In recent years, the WWDC keynote has been a showcase for updates to Apple’s two software platforms – iOS for the iPhone and iPad and OS X for Macs. The conference’s focus tends to be on software rather than new hardware products.
Computer hacker forums lit up last week as Federal Bureau of Investigation agents and police in 17 countries began knocking on doors, seizing computers and making arrests.
On the popular websites where cyber criminals buy and sell software kits and help each other solve problems, hackers issued warnings about police visits to their homes.
The hackers quickly guessed that a major crackdown was underway on users of the malicious software known as Blackshades.
The FBI and prosecutors in the Manhattan U.S. attorney’s office announced the results of that probe on Monday: More than 90 arrests worldwide.
Blackshades has been circulating for years now. It’s a remote access Trojan that gives the attacker a great deal of control over the victim’s machine. It behaves like a ‘worm’ in that it contains self-propagation programming to facilitate its spreading to other machines.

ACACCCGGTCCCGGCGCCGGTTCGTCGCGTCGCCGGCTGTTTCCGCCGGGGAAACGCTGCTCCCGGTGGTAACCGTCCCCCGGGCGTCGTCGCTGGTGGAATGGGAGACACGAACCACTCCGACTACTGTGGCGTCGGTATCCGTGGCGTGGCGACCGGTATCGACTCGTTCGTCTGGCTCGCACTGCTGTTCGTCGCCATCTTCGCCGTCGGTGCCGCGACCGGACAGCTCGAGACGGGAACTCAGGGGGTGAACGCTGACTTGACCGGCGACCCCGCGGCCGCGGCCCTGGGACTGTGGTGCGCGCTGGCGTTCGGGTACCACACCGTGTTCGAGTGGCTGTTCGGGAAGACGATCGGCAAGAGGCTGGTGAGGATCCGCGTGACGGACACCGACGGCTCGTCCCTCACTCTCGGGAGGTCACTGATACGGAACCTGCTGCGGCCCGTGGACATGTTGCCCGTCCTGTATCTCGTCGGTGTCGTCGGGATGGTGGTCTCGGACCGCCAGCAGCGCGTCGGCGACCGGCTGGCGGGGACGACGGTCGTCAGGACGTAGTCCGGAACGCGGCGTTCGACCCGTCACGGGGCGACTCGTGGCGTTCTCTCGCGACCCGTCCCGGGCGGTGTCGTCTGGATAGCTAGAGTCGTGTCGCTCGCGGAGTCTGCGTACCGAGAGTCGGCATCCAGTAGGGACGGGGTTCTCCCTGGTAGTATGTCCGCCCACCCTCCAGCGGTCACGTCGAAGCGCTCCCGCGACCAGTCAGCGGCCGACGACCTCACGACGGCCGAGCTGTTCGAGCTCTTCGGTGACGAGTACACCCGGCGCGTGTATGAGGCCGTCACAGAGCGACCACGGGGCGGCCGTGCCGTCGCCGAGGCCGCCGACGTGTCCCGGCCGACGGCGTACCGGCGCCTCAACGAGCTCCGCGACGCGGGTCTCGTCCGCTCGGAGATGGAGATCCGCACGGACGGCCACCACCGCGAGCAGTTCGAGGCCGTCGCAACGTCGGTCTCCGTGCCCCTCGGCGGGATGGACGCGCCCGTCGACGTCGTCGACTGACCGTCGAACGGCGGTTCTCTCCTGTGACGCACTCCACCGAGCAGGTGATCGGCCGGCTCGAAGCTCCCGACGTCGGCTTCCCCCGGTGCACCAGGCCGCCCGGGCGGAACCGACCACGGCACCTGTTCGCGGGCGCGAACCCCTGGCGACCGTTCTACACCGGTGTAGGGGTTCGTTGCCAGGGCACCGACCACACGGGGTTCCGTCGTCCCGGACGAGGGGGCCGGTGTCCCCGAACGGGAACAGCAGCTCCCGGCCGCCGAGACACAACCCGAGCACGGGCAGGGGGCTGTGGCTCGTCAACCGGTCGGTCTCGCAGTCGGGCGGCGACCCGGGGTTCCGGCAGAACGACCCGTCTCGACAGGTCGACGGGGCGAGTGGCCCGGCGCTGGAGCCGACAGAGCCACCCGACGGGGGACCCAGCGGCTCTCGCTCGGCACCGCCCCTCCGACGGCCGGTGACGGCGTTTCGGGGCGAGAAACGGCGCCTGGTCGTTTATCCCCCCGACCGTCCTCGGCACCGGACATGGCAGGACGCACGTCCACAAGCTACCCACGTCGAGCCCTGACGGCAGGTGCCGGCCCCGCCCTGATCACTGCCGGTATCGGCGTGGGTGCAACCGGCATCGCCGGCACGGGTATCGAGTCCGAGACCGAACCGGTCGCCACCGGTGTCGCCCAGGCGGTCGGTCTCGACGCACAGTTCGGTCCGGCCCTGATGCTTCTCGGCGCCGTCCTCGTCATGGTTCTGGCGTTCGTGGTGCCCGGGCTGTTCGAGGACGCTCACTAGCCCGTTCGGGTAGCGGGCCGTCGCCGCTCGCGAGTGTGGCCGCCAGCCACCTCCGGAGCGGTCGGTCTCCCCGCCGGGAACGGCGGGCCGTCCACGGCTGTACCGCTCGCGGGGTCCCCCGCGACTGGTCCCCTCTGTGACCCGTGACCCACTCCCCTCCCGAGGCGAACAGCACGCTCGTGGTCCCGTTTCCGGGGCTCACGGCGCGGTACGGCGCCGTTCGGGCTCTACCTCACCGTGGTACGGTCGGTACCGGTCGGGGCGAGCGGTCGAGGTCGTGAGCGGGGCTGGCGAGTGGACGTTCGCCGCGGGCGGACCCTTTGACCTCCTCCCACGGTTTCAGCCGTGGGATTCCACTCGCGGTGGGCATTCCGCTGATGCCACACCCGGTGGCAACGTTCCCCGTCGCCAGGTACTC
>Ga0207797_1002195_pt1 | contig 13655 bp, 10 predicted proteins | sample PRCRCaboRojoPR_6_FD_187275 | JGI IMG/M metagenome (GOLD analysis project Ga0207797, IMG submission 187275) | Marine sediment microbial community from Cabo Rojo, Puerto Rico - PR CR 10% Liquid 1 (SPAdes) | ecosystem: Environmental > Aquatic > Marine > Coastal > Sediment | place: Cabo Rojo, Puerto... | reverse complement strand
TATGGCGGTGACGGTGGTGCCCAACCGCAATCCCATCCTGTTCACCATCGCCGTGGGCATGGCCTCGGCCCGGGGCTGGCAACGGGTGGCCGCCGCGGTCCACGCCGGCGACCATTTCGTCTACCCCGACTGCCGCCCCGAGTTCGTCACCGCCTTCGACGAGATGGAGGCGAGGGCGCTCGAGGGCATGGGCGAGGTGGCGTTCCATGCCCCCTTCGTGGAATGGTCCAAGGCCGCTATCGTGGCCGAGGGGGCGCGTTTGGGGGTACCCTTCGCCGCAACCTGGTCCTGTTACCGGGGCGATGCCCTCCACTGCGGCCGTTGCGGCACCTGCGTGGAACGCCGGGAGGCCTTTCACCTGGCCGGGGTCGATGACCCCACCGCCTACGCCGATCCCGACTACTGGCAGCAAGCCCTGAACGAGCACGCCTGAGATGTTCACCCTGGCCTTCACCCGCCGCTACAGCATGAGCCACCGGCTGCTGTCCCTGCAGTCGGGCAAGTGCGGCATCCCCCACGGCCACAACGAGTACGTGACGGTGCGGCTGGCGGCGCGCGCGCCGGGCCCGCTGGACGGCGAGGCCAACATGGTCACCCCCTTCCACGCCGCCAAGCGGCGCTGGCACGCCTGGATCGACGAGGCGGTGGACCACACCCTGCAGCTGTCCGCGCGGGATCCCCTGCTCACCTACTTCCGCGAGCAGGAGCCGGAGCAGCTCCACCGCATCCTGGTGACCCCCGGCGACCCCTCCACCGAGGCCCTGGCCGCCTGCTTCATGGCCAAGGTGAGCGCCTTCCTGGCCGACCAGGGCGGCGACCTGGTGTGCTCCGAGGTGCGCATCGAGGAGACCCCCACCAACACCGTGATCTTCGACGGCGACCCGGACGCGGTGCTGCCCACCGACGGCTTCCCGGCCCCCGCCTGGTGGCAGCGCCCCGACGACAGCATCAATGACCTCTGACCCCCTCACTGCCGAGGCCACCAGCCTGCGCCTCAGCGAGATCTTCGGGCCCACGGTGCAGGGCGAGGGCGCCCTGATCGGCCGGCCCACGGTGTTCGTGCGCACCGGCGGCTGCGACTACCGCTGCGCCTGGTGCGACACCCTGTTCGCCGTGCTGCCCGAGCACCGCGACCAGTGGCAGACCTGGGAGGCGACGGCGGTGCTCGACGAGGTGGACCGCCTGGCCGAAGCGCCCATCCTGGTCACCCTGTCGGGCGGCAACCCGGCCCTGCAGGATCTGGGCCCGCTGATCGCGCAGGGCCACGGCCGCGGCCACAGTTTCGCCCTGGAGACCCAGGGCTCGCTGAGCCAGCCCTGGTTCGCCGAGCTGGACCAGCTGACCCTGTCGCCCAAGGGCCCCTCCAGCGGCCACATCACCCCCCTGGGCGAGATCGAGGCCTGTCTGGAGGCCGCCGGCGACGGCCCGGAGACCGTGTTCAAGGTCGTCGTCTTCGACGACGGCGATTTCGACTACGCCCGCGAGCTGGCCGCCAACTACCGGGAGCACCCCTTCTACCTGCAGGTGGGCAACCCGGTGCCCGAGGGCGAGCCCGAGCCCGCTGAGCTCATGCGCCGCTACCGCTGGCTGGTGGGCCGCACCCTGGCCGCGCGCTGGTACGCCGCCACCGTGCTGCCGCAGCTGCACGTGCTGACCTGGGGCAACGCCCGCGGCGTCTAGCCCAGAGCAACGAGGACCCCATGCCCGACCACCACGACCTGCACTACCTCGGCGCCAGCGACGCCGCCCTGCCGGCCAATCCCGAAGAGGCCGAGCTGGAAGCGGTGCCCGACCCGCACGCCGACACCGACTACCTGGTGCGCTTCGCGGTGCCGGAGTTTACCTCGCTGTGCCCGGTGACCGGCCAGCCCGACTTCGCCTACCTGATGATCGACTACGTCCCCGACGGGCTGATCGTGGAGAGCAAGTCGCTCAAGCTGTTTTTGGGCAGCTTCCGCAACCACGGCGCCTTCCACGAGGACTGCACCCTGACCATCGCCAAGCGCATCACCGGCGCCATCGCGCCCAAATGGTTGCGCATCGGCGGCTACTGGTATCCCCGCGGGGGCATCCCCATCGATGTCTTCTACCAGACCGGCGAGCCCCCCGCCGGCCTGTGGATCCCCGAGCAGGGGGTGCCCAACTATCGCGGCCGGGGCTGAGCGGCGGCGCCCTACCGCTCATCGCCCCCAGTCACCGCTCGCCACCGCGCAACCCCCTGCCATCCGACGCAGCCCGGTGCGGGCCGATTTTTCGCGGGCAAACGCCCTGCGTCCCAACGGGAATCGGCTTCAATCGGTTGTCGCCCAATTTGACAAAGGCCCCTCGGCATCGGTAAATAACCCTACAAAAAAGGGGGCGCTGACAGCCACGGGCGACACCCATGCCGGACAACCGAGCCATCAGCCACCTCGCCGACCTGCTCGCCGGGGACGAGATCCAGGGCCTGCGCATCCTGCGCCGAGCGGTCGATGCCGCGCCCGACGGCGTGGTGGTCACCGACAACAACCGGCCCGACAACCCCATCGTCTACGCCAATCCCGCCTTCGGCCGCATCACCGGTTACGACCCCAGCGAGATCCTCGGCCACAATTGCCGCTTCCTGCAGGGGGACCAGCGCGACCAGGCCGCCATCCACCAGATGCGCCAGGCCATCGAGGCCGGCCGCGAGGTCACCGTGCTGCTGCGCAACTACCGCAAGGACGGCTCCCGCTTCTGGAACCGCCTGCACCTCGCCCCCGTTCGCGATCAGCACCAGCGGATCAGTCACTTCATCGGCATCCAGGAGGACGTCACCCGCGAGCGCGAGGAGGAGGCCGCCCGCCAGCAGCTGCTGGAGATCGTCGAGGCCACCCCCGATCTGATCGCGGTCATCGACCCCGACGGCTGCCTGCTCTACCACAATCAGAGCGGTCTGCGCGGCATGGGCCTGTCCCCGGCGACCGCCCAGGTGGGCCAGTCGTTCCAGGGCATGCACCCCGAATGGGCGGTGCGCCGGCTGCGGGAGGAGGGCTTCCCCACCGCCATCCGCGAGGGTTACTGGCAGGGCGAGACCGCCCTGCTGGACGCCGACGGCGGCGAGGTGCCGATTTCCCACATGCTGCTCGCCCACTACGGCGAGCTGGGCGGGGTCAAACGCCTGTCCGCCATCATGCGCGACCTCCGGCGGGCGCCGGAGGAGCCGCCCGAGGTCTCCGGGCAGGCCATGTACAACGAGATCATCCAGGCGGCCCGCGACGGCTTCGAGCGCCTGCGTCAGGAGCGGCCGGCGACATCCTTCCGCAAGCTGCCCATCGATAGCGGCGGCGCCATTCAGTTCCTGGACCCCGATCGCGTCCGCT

The low price makes it an attractive option for low level cybercriminals or any cybercriminal that simply wants one extra weapon in their arsenal.
The malware sells for as little as $40 and it can be used to hijack computers remotely and turn on computer webcams, access hard drives and capture keystrokes to steal passwords — without victims ever knowing it.
Criminals have used Blackshades to commit everything from extortion to bank fraud, the FBI said.
Last week, watching it all play out were about two dozen FBI cybercrime investigators holed up in the New York FBI’s special operations center, high above lower Manhattan.
Rows of computer screens flickered with updates from police in Germany, Denmark, Canada, the Netherlands and elsewhere. Investigators followed along in real time as hundreds of search warrants were executed and suspects were interviewed.
The sweep, capping a two-year operation, is one of the largest global cybercrime crackdowns ever. It was coordinated so suspects didn’t have time to destroy evidence. Among those arrested, in Moldova, was a Swedish hacker who was a co-creator of Blackshades.
“The charges unsealed today should put cyber criminals around the world on notice stated the chief of the FBI’s cybercrime investigations in New York. “If you think you can hide behind your computer screen — think again. ”
What Can You Do?
If you don’t use your webcam you should simply disable it to avoid this type of problem. My Dad immediately put a piece of masking tape over the built in webcam on his computer… Not very hi-tech but certainly an effective security precaution
Keeping your anti-virus and anti-malware protection working and fully up to date can help protect you from this kind of problem but it’s not fool proof.